Honestly, it did not actually start with a specific search for life vision. But the search indeed led me to my life vision. I guess it started somewhere in 2004. I was a very religious person back then. Being born a Hindu and inculcated with daily ritual of prayers where I used to spend on an average about 3 hours daily in prayers, chanting, meditation etc. One would think this much of religious prayers, chanting and meditations would bring peace and calm in ones mind and life. Alas, I was still searching for something – a guiding light, my north star that would lead me to peace. I didn’t know what but there was something amiss in my life.
I remember going for some idle shopping one lazy winters afternoon over a weekend and chanced upon entering a bookshop in Newbury, Berks where I was living at that time. I was just perusing through book shelves and in the self-help section found the “The 7 Habits of Highly Effective People” by Steven Covey. I wasn’t much of a book reader at that time but this book had me hooked – I read each page with particular attention; I highlighted the lines and sections that I liked. By the time I had finished reading this book and spent time mulling over the ideas in the book – I now had a thirst for self-help books. I found the local library and become a regular there with free membership. By the way, local libraries in UK are one of the best things that tax money is well spent on. I was now reading regularly – it was mostly books on self-help.
Then in 2005 while visiting my village in India, I was interacting with the folks in my village and we started discussing the problems. No wonder the problems were and still are endless. This got me thinking as to what ails India. After a lot of thinking over several months I reached the conclusion that what ails India is it’s politics. Though I was sure that this was indeed the case – I still needed to get some further verification. I started talking to a lot of people – friends, family, intellectuals, grassroots activists, acquaintances; I also created a website to gather peoples views on my conclusion that India suffers from it’s politics. To a large extent most of these contacts agreed with my conclusion. Now the big question staring me in the face was – what am I going to do about this?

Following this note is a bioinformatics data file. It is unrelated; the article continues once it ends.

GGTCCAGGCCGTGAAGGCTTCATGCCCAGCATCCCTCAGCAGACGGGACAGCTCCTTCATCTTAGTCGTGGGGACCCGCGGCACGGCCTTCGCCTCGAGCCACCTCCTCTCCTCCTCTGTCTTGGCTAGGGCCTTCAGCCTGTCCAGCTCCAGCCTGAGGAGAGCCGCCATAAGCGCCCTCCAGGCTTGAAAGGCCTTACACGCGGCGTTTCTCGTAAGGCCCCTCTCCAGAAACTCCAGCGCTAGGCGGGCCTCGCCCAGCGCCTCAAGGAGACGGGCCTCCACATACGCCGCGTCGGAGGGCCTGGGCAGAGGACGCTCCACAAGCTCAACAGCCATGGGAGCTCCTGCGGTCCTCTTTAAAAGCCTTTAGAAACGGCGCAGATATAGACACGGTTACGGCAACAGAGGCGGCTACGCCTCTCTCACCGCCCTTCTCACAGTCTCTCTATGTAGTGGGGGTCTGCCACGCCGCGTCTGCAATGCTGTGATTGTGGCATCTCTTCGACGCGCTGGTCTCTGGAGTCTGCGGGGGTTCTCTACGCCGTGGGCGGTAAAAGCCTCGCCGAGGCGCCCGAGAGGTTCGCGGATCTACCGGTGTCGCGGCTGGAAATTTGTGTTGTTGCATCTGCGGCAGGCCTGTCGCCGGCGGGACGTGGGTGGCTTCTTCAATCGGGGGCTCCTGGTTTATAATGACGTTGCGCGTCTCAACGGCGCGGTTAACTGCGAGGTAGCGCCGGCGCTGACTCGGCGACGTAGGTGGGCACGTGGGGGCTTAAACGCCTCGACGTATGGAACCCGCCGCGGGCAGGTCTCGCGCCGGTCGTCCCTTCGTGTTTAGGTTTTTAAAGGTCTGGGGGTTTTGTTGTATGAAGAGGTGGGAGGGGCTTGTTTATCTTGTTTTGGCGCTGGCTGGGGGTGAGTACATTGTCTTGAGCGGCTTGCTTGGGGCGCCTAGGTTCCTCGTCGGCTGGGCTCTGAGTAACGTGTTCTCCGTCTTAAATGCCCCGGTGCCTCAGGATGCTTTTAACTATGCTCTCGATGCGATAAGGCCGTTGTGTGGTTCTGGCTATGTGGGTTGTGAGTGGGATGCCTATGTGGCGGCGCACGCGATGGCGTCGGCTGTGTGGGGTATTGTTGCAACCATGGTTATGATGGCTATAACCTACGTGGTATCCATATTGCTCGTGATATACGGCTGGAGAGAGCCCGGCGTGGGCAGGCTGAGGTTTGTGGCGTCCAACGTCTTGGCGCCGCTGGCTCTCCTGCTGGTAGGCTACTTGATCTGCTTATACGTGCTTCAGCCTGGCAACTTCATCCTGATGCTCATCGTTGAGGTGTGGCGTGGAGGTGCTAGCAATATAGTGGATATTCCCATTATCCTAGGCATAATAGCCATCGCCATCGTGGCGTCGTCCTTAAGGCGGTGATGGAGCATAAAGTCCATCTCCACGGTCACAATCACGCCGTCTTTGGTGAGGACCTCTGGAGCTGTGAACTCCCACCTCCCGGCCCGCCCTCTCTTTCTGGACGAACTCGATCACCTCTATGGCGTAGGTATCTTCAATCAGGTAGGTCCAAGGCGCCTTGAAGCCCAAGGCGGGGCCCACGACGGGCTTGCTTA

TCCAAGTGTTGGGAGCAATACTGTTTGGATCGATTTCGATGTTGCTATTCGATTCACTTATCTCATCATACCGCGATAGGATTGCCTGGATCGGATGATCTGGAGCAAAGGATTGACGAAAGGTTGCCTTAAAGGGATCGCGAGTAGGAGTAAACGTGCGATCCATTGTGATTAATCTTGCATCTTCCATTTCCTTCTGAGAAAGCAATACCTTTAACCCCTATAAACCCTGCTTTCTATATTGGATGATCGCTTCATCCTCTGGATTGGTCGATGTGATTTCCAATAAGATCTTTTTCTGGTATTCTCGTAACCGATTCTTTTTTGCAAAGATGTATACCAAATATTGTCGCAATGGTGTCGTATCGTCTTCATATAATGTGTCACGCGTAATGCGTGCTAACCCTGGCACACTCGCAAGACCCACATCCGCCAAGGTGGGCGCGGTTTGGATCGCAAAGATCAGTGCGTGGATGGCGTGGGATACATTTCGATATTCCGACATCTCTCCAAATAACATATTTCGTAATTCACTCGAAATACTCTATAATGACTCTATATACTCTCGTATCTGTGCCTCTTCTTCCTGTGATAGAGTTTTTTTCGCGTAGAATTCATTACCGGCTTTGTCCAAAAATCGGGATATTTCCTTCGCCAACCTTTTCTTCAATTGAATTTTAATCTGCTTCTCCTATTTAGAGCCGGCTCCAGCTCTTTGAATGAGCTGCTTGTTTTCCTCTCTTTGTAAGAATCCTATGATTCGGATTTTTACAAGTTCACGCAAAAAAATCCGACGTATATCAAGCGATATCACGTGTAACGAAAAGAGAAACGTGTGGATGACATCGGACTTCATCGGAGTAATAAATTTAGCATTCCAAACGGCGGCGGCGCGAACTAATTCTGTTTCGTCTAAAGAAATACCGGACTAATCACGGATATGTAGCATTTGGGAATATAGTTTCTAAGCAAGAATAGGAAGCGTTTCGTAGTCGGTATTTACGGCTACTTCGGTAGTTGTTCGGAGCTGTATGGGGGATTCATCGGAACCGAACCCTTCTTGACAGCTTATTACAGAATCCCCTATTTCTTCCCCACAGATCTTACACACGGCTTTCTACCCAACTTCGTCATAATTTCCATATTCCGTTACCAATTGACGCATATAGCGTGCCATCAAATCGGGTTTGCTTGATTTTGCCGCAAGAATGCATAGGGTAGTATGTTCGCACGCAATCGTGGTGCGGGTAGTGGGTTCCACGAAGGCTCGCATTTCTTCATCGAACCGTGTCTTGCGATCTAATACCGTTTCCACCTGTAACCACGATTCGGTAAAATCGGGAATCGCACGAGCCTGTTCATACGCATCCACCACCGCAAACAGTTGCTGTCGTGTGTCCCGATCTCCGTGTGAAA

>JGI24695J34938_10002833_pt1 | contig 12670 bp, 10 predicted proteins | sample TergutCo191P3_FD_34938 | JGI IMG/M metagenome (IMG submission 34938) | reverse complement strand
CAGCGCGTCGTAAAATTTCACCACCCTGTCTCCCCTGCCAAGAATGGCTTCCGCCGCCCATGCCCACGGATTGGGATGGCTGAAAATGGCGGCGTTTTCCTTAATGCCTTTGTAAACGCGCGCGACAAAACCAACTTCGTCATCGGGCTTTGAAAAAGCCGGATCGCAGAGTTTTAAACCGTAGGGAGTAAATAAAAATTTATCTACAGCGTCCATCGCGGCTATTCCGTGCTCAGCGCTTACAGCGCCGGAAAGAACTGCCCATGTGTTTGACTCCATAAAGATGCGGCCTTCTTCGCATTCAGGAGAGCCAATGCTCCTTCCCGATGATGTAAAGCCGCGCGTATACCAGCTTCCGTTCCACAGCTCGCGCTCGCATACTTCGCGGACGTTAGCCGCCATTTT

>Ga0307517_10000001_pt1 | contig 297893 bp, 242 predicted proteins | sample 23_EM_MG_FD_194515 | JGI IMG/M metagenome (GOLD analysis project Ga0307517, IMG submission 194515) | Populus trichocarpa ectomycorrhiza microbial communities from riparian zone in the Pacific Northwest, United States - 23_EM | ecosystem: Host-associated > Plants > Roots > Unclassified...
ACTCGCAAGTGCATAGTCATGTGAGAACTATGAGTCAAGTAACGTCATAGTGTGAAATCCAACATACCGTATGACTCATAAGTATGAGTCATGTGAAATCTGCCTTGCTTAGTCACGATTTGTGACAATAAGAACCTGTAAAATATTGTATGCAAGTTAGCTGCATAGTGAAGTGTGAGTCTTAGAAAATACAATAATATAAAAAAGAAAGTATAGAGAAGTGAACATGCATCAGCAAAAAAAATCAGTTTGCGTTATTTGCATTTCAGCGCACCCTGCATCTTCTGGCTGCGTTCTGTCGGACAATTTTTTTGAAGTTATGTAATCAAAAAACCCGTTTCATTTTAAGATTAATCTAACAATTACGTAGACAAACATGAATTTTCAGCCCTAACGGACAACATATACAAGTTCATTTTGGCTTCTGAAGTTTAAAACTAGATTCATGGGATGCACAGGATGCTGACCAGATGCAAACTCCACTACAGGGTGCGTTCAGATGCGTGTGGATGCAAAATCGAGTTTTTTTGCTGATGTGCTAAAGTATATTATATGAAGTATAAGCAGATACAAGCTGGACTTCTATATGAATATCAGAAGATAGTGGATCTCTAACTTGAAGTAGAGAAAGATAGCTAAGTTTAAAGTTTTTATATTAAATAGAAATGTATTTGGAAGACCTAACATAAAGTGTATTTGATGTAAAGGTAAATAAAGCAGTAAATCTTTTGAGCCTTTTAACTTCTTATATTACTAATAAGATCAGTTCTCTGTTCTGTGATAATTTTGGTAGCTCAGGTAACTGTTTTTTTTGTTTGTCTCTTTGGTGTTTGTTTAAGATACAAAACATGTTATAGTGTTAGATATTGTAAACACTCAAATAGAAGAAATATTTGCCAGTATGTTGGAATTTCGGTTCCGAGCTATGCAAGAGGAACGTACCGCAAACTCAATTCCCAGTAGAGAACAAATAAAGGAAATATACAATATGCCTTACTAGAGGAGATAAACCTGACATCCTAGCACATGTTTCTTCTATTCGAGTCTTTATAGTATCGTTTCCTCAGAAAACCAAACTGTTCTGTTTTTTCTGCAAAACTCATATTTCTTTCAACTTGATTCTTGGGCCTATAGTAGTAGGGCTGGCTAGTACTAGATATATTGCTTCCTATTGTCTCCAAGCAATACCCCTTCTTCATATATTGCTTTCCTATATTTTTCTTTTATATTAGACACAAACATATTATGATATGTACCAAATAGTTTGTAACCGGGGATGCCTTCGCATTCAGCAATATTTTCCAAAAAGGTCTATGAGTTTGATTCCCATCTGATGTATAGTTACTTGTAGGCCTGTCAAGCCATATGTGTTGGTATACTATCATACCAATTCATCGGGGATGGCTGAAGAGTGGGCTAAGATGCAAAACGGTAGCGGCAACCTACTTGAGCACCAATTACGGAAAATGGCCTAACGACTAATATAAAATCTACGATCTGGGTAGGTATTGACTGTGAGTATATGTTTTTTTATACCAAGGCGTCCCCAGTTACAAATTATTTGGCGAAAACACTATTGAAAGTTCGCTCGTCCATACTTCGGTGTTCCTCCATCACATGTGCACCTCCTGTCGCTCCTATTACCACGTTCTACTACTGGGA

Once having reached the conclusion that India’s politics needed change – I just couldn’t walk away, I had to do something. As a first step I started educating myself by reading books on leadership and Indian history. At the same time I started talking to few friends of mine in India, UK and USA. I think it was around January 2006 I came in contact with Mr. Sanjeev Sabhlok ji, an ex-IAS (http://www.sabhlokcity.com/). He was godsend – for he was exactly the kind of person I needed for my political journey. As they say, he had “been there and done that” (do read his blog on his political journey). So far, all that I knew was that I was committed to change the politics of India – all that I had at that time was good intention, nothing else. Very soon it dawned on me that good intentions isn’t going to be enough. Sanjeevji guided me to read books/articles on political economy and his own book that he was writing at the time – Breaking Free of Nehru.
Now things were getting clearer for what needed to change in India’s politics – the answer was capitalism. But capitalism is a system but the idea underpinning this system is freedom. Ayn Rand’s books and philosophy opened up my mind to the deeper ideas and workings of freedom. Few other writers whose writings helped was John Stuart Mill, Hayek and Milton Friedman.
Then one fine morning it dawned on me that its Freedom – this is that guiding light, the panacea that I was looking for. When this awakening about freedom came – it was awesome. It still gives me goosebumps. Now it made sense when Nelson Mandela at his trial in 1964 said of freedom “An ideal I am prepared to die for”. I had my life’s vision, my own ideal – in one word: Freedom. How beautiful is that? I could guide my life living by this principle. Not only as the bigger vision of life but also on those day to day difficult decisions when one is in dilemma, just think if the action I take will lead to more freedom or not. The principle applies to my family, friends, society, India, the whole world. No other vision or principle, definitely not religion, can give solution to what ails humanity. Freedom can. Think about it.
The principle of Freedom is what I live for and in Nelson Mandela’s words “An ideal I am prepared to die for”, if things come to that.